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8 December 1878: (Docs. 1595-1651)

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pp. 747-854

During December work in the laboratory focused on dynamo design. Edison borrowed a Gramme dynamo from Princeton and a Siemens from William Wallace to study along with the Wallace and Weston dynamos he already had at Menlo Park. Francis Upton, who joined the laboratory staff in...

Appendix 1. Edison's Autobiographical Notes

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pp. 855-865

Appendix 2. Charles Batchelor's Recollections of Edison

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pp. 866-868

Appendix 3. "Thomas A. Edison" (Chicago Tribune), by George Bliss

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pp. 869-883

Appendix 4. Edison's U.S. Patents, 1878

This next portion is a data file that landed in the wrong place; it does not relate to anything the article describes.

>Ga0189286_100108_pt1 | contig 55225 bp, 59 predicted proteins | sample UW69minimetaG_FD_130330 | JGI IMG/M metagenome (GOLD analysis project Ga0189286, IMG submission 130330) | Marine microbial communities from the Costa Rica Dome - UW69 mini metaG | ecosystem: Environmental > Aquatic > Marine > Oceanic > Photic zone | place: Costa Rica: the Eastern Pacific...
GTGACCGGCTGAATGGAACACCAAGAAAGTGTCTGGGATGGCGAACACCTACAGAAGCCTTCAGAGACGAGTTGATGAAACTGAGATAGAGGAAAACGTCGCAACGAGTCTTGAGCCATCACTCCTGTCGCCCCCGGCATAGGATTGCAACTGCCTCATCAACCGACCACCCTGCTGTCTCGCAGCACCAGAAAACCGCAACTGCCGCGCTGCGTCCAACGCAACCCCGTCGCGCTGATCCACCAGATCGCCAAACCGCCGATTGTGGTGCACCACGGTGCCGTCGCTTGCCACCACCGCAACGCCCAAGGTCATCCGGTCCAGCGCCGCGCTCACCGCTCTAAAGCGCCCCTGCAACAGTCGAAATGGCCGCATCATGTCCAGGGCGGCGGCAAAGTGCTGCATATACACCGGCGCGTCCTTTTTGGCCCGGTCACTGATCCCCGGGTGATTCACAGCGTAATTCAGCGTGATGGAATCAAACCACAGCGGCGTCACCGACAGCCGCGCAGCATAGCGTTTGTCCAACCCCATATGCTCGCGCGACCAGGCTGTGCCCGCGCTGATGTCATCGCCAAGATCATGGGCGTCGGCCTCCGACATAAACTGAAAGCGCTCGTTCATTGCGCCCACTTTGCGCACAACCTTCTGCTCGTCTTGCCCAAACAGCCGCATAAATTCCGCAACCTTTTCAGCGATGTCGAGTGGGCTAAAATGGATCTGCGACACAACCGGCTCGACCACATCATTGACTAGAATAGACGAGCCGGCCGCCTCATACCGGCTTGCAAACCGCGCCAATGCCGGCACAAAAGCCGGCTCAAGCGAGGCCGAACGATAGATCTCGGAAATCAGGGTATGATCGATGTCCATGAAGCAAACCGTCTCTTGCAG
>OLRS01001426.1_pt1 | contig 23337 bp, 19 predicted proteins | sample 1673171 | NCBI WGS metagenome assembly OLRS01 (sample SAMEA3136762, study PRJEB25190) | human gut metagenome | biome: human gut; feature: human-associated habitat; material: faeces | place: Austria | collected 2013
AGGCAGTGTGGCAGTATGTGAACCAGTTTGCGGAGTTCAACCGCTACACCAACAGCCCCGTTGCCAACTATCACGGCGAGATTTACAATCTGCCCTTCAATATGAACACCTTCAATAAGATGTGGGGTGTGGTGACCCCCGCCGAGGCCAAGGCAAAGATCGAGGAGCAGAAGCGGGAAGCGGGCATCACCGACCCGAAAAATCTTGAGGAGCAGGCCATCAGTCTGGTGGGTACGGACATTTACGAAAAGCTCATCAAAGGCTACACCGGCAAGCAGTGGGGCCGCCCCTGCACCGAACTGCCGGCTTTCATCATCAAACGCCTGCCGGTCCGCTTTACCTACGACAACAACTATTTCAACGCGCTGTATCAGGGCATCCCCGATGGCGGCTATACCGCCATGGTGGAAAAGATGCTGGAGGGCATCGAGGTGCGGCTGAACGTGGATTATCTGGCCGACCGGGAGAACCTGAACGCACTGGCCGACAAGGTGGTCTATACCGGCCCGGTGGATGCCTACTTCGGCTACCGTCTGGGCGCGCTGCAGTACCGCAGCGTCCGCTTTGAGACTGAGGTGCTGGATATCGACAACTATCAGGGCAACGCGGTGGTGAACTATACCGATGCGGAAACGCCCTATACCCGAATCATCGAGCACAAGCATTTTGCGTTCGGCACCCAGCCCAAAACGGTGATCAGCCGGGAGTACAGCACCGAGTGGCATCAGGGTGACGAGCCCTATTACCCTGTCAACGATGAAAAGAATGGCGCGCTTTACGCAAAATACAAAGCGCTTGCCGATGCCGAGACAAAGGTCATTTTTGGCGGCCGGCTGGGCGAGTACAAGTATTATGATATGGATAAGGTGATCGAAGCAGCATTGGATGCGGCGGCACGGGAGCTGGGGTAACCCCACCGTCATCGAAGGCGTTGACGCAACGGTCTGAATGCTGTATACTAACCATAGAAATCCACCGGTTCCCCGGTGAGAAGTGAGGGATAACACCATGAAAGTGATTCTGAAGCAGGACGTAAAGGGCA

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pp. 884-886


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pp. 887-896


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pp. 897-898


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pp. 899-919

E-ISBN-13: 9781421412894
E-ISBN-10: 1421412896
Print-ISBN-13: 9780801858192
Print-ISBN-10: 0801858194

Page Count: 966
Illustrations: 772 b&w illus.
Publication Year: 1998

Volume Title: The Wizard of Menlo Park, 1878
Series Title: The Papers of Thomas A. Edison
Published in cooperation with Rutgers University's Thomas A. Edison Papers project, the fifteen volumes of The Papers of Thomas A. Edison are intended to allow readers from all walks of life to rediscover Edison, his career, his work habits, his creative strategies, and even the processes of invention and innovation he experienced. The transcriptions, explanatory annotations, chapter headnotes, and detailed indexes are designed as much to satisfy the most demanding scholarly inquiries as to offer new opportunities for lifelong learning. Six of the anticipated fifteen volumes have been published. Volume 7 is scheduled for publication in Fall 2015.